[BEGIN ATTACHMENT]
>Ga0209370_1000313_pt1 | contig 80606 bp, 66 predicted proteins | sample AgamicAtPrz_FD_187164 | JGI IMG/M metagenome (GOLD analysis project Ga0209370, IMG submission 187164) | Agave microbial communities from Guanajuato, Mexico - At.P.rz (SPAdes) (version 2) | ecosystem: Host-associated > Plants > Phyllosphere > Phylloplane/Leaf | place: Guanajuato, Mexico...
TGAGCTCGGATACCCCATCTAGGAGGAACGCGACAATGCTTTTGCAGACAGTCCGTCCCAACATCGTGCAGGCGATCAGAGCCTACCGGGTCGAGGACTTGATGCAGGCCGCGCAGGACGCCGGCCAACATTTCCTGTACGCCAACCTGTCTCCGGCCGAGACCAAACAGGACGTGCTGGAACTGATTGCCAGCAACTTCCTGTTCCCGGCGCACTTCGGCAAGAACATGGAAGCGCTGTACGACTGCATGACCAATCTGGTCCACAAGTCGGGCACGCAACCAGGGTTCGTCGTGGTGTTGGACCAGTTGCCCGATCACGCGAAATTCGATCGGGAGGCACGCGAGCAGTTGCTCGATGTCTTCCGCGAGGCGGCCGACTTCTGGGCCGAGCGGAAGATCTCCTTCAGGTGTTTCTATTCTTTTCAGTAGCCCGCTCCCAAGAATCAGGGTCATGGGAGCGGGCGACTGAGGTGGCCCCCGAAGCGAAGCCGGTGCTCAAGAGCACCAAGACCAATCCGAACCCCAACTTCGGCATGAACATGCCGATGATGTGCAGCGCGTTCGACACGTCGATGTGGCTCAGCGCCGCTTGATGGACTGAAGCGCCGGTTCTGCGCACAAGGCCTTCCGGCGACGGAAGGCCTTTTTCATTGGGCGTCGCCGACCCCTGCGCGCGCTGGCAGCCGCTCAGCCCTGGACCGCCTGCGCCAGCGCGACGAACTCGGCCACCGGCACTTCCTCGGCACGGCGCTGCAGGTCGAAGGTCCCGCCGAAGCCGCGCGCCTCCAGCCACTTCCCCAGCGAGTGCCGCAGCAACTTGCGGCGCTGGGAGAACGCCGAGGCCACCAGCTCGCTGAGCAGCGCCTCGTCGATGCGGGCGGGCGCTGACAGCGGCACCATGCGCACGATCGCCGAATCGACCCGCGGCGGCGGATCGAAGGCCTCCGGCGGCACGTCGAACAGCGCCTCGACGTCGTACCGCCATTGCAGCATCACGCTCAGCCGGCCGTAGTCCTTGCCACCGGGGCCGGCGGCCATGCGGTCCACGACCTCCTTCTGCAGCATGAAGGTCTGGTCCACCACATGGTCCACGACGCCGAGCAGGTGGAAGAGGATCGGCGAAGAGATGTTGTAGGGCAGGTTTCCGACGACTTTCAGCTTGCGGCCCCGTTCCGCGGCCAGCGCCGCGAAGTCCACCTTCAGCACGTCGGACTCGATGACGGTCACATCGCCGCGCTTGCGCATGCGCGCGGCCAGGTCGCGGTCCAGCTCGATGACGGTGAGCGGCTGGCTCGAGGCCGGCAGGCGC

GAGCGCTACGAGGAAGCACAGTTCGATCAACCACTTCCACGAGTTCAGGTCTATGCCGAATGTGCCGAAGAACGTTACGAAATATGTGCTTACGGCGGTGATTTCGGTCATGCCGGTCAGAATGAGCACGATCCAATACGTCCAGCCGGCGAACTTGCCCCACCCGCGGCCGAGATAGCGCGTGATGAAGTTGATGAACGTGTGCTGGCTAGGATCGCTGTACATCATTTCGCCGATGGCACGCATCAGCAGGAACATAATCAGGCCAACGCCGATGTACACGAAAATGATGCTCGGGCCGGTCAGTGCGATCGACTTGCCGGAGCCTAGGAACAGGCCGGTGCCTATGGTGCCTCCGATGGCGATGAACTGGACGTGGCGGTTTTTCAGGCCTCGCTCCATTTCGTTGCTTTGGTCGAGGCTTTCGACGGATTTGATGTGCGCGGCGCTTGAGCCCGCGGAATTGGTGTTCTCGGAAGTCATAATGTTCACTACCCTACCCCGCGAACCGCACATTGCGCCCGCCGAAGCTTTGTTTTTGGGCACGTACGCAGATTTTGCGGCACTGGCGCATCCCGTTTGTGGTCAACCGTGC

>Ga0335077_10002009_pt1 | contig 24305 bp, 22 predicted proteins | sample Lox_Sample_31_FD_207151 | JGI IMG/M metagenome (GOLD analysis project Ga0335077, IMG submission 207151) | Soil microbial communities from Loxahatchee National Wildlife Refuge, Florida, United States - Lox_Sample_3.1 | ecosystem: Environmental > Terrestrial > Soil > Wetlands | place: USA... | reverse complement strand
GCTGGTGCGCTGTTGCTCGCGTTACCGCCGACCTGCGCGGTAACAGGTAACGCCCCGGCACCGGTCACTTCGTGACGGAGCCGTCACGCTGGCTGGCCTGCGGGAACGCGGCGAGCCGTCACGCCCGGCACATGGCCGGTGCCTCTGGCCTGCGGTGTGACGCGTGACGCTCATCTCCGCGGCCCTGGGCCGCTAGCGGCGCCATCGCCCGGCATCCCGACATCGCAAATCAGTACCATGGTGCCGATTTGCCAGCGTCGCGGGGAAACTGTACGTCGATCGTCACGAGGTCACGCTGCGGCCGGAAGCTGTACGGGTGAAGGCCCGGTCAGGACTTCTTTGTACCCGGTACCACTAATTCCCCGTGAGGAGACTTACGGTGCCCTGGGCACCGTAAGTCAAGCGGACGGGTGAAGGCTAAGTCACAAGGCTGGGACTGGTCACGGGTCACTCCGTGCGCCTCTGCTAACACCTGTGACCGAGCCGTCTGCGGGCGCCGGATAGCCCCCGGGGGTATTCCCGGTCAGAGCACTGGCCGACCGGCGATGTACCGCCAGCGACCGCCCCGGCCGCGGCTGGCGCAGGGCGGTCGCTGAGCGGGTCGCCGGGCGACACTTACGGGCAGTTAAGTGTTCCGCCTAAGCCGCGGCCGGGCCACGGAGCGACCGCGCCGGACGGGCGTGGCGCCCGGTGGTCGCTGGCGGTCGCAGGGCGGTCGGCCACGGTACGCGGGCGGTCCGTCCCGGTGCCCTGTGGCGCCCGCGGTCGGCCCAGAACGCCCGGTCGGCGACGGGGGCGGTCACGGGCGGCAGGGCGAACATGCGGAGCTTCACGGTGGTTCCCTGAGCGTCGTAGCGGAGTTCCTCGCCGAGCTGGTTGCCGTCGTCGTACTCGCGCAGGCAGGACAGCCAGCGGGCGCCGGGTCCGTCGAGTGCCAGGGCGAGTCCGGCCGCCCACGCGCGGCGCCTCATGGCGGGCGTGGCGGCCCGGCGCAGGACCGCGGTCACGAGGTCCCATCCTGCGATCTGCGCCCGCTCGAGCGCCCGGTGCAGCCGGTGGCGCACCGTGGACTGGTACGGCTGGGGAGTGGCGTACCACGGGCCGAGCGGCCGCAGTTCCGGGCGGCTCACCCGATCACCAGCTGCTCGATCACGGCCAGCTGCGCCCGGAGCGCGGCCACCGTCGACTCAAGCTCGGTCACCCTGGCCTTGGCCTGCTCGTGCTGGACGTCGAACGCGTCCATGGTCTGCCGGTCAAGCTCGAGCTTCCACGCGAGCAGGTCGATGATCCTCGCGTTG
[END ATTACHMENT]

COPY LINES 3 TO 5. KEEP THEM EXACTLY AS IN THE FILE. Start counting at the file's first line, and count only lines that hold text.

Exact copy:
GAGCGCTACGAGGAAGCACAGTTCGATCAACCACTTCCACGAGTTCAGGTCTATGCCGAATGTGCCGAAGAACGTTACGAAATATGTGCTTACGGCGGTGATTTCGGTCATGCCGGTCAGAATGAGCACGATCCAATACGTCCAGCCGGCGAACTTGCCCCACCCGCGGCCGAGATAGCGCGTGATGAAGTTGATGAACGTGTGCTGGCTAGGATCGCTGTACATCATTTCGCCGATGGCACGCATCAGCAGGAACATAATCAGGCCAACGCCGATGTACACGAAAATGATGCTCGGGCCGGTCAGTGCGATCGACTTGCCGGAGCCTAGGAACAGGCCGGTGCCTATGGTGCCTCCGATGGCGATGAACTGGACGTGGCGGTTTTTCAGGCCTCGCTCCATTTCGTTGCTTTGGTCGAGGCTTTCGACGGATTTGATGTGCGCGGCGCTTGAGCCCGCGGAATTGGTGTTCTCGGAAGTCATAATGTTCACTACCCTACCCCGCGAACCGCACATTGCGCCCGCCGAAGCTTTGTTTTTGGGCACGTACGCAGATTTTGCGGCACTGGCGCATCCCGTTTGTGGTCAACCGTGC

>Ga0335077_10002009_pt1 | contig 24305 bp, 22 predicted proteins | sample Lox_Sample_31_FD_207151 | JGI IMG/M metagenome (GOLD analysis project Ga0335077, IMG submission 207151) | Soil microbial communities from Loxahatchee National Wildlife Refuge, Florida, United States - Lox_Sample_3.1 | ecosystem: Environmental > Terrestrial > Soil > Wetlands | place: USA... | reverse complement strand
GCTGGTGCGCTGTTGCTCGCGTTACCGCCGACCTGCGCGGTAACAGGTAACGCCCCGGCACCGGTCACTTCGTGACGGAGCCGTCACGCTGGCTGGCCTGCGGGAACGCGGCGAGCCGTCACGCCCGGCACATGGCCGGTGCCTCTGGCCTGCGGTGTGACGCGTGACGCTCATCTCCGCGGCCCTGGGCCGCTAGCGGCGCCATCGCCCGGCATCCCGACATCGCAAATCAGTACCATGGTGCCGATTTGCCAGCGTCGCGGGGAAACTGTACGTCGATCGTCACGAGGTCACGCTGCGGCCGGAAGCTGTACGGGTGAAGGCCCGGTCAGGACTTCTTTGTACCCGGTACCACTAATTCCCCGTGAGGAGACTTACGGTGCCCTGGGCACCGTAAGTCAAGCGGACGGGTGAAGGCTAAGTCACAAGGCTGGGACTGGTCACGGGTCACTCCGTGCGCCTCTGCTAACACCTGTGACCGAGCCGTCTGCGGGCGCCGGATAGCCCCCGGGGGTATTCCCGGTCAGAGCACTGGCCGACCGGCGATGTACCGCCAGCGACCGCCCCGGCCGCGGCTGGCGCAGGGCGGTCGCTGAGCGGGTCGCCGGGCGACACTTACGGGCAGTTAAGTGTTCCGCCTAAGCCGCGGCCGGGCCACGGAGCGACCGCGCCGGACGGGCGTGGCGCCCGGTGGTCGCTGGCGGTCGCAGGGCGGTCGGCCACGGTACGCGGGCGGTCCGTCCCGGTGCCCTGTGGCGCCCGCGGTCGGCCCAGAACGCCCGGTCGGCGACGGGGGCGGTCACGGGCGGCAGGGCGAACATGCGGAGCTTCACGGTGGTTCCCTGAGCGTCGTAGCGGAGTTCCTCGCCGAGCTGGTTGCCGTCGTCGTACTCGCGCAGGCAGGACAGCCAGCGGGCGCCGGGTCCGTCGAGTGCCAGGGCGAGTCCGGCCGCCCACGCGCGGCGCCTCATGGCGGGCGTGGCGGCCCGGCGCAGGACCGCGGTCACGAGGTCCCATCCTGCGATCTGCGCCCGCTCGAGCGCCCGGTGCAGCCGGTGGCGCACCGTGGACTGGTACGGCTGGGGAGTGGCGTACCACGGGCCGAGCGGCCGCAGTTCCGGGCGGCTCACCCGATCACCAGCTGCTCGATCACGGCCAGCTGCGCCCGGAGCGCGGCCACCGTCGACTCAAGCTCGGTCACCCTGGCCTTGGCCTGCTCGTGCTGGACGTCGAACGCGTCCATGGTCTGCCGGTCAAGCTCGAGCTTCCACGCGAGCAGGTCGATGATCCTCGCGTTG